You’ve heard that old expression about history many times, haven’t you?

No politicians have ever blamed a President of the United States for an invasion of sovereign territory by Russia or the Soviet Union.  To do so now is hypocritical.  Russia invaded Georgia during George W. Bush’s term in office, and the President’s political party would have been absolutely livid had the Democrats accused him of foreign policy weakness, and blamed him for the invasion, as well as the resulting inaction.  Bush, essentially, verbally condemned the invasion and didn’t even offer sanctions.  In this case, the President sent the Secretary of State to the Ukrainian capital, proposed sanctions and pulled the plug on Russian investments in the US.  The fact of the matter is that Putin would have invaded the Crimea in this particular scenario no matter who was in the White House.  You can’t blame that on the President.  So that settles that argument.

Nor did Sarah Palin’s brief mention of the possibility of a Russian invasion of Ukraine hit anywhere near the ballpark of the context in which it was made.  She was speaking of an imminent invasion, not one five years into his presidency, and it was forgotten, along with most of her other historical and political gaffes and mis-statements of the 2008 campaign.  There, the politics of the whole situation are clear.  Now let’s get down to the real facts.

After the breakup of the Soviet Union, and the establishment of a number of free “republics” that once made it up, including Ukraine, Russia was left with limited naval bases.  In spite of the fact that it is the largest country in the world, and remained so, Russia has very limited access to the ocean.  The only ice-free seaports available to Russia year round are Murmansk, in the North, Vladivostok, in the far, far Siberian west on the Pacific coast, and along the Black Sea at Sevastopol in Crimea.  But when the Soviet Union dissolved, the Crimean peninsula, jutting into the Black Sea, became part of Ukraine.  Russia negotiated a lease on the naval base at Sevastopol, to continue having a year round, ice free port for its navy, but the base was now on the sovereign territory of Crimea.

The Crimean peninsula has always been a strategic military base, and it has drawn all kinds of conflict, including war with Great Britain involved, and the invasion and conquest of the Soviet Union by Hitler, whose air force leveled the city of Sevastopol.  His planned conquest of Asia depended on holding the Crimea as a naval and military launching point.  It was the scene of the Yalta conference between Stalin, Churchill and Roosevelt at the end of World War 2.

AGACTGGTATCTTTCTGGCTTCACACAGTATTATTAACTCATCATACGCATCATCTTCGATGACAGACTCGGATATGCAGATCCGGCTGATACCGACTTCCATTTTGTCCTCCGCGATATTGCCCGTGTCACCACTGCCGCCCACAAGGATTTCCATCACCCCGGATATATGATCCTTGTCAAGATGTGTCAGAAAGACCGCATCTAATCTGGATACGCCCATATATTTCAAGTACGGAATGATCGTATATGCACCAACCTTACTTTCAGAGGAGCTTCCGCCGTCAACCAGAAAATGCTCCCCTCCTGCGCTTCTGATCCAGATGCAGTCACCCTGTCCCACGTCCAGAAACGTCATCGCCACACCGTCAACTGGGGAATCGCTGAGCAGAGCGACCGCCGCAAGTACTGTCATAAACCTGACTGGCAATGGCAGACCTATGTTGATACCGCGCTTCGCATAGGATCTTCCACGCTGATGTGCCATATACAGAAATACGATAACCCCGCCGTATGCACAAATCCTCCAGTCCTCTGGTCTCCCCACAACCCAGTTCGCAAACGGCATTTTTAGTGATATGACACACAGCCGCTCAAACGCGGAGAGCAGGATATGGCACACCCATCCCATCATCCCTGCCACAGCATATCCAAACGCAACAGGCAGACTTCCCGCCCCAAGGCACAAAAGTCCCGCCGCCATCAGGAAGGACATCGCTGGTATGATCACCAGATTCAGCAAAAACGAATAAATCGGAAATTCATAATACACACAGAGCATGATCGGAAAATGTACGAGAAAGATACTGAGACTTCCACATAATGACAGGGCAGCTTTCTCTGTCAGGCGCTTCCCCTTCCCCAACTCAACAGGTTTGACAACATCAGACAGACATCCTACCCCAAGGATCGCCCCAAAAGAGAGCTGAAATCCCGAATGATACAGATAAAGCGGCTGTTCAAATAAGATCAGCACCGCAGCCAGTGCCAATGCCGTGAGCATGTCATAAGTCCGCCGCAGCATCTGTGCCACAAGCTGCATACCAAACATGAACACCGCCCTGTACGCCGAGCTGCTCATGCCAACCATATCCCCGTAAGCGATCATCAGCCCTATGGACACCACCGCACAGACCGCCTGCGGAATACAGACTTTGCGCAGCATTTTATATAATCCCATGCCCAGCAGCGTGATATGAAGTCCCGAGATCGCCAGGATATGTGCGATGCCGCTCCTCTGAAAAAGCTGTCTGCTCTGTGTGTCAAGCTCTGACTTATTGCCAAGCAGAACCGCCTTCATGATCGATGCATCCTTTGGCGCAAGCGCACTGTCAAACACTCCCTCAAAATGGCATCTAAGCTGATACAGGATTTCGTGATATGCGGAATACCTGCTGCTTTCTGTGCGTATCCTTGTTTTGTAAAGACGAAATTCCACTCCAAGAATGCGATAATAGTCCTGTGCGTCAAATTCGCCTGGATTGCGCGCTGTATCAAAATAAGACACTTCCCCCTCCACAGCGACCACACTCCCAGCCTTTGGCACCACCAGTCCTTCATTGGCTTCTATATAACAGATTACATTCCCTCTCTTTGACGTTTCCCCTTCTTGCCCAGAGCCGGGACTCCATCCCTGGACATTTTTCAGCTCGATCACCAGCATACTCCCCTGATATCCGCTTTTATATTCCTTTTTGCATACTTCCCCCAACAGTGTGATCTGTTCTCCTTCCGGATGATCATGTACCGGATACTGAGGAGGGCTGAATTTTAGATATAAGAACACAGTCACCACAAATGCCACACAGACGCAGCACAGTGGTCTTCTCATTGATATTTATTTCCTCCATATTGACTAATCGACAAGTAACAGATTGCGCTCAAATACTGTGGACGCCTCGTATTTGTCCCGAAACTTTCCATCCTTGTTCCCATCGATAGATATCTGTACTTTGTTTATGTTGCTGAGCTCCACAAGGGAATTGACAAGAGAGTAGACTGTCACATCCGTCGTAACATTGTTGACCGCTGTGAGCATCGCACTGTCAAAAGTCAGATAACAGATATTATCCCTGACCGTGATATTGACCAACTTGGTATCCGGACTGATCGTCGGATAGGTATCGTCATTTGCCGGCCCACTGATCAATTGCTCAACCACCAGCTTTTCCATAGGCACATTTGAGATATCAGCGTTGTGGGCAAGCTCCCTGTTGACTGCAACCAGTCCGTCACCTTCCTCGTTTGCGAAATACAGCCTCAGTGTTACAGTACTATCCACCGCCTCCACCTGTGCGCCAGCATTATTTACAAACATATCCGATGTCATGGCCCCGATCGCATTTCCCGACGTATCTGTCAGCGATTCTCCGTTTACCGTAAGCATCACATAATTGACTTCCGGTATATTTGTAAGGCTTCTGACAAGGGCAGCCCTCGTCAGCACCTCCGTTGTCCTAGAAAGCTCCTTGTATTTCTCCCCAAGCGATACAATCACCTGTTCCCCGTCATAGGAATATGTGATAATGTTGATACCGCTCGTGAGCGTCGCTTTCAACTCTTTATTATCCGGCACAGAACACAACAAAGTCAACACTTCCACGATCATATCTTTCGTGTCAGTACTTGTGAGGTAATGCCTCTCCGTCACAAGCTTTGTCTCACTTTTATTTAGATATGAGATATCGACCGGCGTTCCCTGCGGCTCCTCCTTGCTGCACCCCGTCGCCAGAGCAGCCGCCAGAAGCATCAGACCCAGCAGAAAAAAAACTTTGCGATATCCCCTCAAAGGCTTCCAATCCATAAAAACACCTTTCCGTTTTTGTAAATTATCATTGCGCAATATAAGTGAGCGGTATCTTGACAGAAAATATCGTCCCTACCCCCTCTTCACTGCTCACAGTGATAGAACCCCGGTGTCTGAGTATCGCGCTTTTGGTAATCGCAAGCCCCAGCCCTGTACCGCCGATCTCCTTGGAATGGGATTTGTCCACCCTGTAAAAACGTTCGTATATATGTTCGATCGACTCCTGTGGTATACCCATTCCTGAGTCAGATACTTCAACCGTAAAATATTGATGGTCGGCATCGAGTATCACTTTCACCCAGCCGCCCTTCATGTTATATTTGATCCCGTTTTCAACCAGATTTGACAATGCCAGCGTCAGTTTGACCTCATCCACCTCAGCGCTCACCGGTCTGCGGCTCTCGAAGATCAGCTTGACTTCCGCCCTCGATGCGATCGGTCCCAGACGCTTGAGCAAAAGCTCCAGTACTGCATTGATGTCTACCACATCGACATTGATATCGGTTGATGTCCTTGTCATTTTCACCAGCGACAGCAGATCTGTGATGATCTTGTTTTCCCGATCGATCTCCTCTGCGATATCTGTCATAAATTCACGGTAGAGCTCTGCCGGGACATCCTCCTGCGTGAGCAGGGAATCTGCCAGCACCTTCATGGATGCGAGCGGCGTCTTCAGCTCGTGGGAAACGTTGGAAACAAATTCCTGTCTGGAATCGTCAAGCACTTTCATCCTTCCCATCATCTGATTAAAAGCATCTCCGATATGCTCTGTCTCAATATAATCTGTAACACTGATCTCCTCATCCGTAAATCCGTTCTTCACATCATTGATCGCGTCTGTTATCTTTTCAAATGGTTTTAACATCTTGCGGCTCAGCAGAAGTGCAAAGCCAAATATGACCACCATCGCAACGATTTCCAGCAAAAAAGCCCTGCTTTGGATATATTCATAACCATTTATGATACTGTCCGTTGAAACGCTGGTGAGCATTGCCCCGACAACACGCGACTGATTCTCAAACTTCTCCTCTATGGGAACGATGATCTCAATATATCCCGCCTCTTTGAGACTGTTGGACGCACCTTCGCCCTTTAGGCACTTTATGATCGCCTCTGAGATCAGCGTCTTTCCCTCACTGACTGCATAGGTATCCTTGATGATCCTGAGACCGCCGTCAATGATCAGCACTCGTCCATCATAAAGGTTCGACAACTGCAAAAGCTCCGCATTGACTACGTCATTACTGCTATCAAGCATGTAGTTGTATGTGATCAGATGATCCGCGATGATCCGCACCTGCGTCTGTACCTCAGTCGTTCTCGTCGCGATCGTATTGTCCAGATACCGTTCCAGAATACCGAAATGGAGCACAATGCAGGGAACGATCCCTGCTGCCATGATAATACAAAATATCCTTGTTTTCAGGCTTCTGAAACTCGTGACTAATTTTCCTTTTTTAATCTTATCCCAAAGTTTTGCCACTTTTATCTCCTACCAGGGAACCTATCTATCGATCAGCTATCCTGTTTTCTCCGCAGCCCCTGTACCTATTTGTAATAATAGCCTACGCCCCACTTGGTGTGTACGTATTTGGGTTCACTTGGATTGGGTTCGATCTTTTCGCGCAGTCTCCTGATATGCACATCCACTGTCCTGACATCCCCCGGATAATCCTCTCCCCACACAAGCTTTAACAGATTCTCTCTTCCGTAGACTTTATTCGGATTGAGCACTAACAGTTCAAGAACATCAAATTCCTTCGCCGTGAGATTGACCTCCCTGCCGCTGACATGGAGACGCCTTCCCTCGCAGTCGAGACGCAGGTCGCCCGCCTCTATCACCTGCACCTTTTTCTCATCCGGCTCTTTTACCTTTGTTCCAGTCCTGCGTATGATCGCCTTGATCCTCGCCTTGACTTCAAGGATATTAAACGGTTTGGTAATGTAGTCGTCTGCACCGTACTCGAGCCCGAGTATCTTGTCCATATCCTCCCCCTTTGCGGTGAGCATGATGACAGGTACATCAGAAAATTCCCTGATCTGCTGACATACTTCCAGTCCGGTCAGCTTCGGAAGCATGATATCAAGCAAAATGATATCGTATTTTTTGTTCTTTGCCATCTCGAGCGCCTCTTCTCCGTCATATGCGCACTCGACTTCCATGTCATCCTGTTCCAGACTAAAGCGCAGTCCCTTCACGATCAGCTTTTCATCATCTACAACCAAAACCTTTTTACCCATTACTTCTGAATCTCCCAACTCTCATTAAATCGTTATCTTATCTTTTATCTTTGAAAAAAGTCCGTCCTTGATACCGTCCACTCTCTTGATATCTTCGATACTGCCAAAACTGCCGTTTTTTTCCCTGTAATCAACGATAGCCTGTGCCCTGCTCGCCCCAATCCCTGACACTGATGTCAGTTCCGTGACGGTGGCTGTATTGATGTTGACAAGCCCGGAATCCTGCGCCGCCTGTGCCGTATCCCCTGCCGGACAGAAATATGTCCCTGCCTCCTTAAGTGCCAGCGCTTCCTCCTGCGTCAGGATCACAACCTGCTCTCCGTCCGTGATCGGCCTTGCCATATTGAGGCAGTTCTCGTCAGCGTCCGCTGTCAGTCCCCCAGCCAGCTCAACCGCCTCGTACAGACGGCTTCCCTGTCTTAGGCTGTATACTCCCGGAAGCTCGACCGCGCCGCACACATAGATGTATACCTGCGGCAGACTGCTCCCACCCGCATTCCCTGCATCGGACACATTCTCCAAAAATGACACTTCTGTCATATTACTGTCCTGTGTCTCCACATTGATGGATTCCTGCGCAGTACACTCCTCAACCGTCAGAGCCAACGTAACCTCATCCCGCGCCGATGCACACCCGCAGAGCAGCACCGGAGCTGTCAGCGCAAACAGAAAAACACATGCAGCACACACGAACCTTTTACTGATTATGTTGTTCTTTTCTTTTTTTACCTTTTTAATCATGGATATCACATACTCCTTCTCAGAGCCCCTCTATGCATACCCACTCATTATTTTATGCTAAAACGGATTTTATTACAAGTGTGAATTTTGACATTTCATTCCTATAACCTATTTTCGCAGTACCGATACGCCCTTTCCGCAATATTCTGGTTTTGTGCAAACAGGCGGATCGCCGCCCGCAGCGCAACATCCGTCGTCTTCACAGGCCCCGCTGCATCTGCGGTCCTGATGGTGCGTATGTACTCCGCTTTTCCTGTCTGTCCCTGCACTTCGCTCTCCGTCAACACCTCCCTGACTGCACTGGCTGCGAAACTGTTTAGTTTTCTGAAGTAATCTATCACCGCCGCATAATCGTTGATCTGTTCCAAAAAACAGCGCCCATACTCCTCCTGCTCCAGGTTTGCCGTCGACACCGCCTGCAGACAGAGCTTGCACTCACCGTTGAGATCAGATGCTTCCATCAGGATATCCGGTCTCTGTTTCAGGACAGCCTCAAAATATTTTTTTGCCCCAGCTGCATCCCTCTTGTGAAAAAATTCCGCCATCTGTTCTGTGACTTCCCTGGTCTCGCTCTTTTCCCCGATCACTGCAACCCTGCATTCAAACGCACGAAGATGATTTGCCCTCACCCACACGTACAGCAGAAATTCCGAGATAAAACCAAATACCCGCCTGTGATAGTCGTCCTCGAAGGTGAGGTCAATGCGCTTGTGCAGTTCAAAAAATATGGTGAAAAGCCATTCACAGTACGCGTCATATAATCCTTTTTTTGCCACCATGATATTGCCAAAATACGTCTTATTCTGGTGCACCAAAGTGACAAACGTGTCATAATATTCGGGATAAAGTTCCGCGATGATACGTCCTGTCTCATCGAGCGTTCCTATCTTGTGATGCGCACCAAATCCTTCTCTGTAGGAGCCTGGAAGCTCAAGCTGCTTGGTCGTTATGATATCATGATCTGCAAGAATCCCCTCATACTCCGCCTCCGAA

With unrest in the Ukraine, and a pro-Russian prime minister being ousted from office, the Crimea became the center of Russia’s military attention.  They feel threatened by a pro-Western Ukrainian government, and it puts their naval base at Sevastopol in “enemy territory” so to speak.  Sort of like the US and Guantanamo Bay.  It didn’t take a fortune teller to predict that the Russians would do something.

Not only that, but during all the years that Crimea has been part of the Soviet Union, and Russia, most of its population has become “Russian.”  But as a province of Ukraine, it’s government is supposed to be loyal to Kiev.  While I don’t think a pro-western government in Kiev would put the Russian citizens of Crimea at any kind of risk, I can see where they would feel uncomfortable about it.  And what we don’t understand, as Americans, is that while Ukrainians and Russians all look very much alike, and their languages sound very much alike, and their culture is difficult for us to distinguish, there are some very distinct differences between the two, mostly related to ancient hatred that goes back more than a thousand years.  The similarities haven’t smoothed over historical animosity that is rooted in a legacy of oppression, exploitation and cruelty that runs deeper and occurred over a longer period than the American Civil War.  Eastern Europe, including Russia and the Ukraine, have never known the kind of freedom that we have.  The whole area has been repeatedly ravaged by war and the poverty that accompanies it, most recently during the German invasion in World War II.  The devastation that occurred in the Ukraine, Crimea, and in that part of Russia was the worst ever inflicted on any of the world’s people.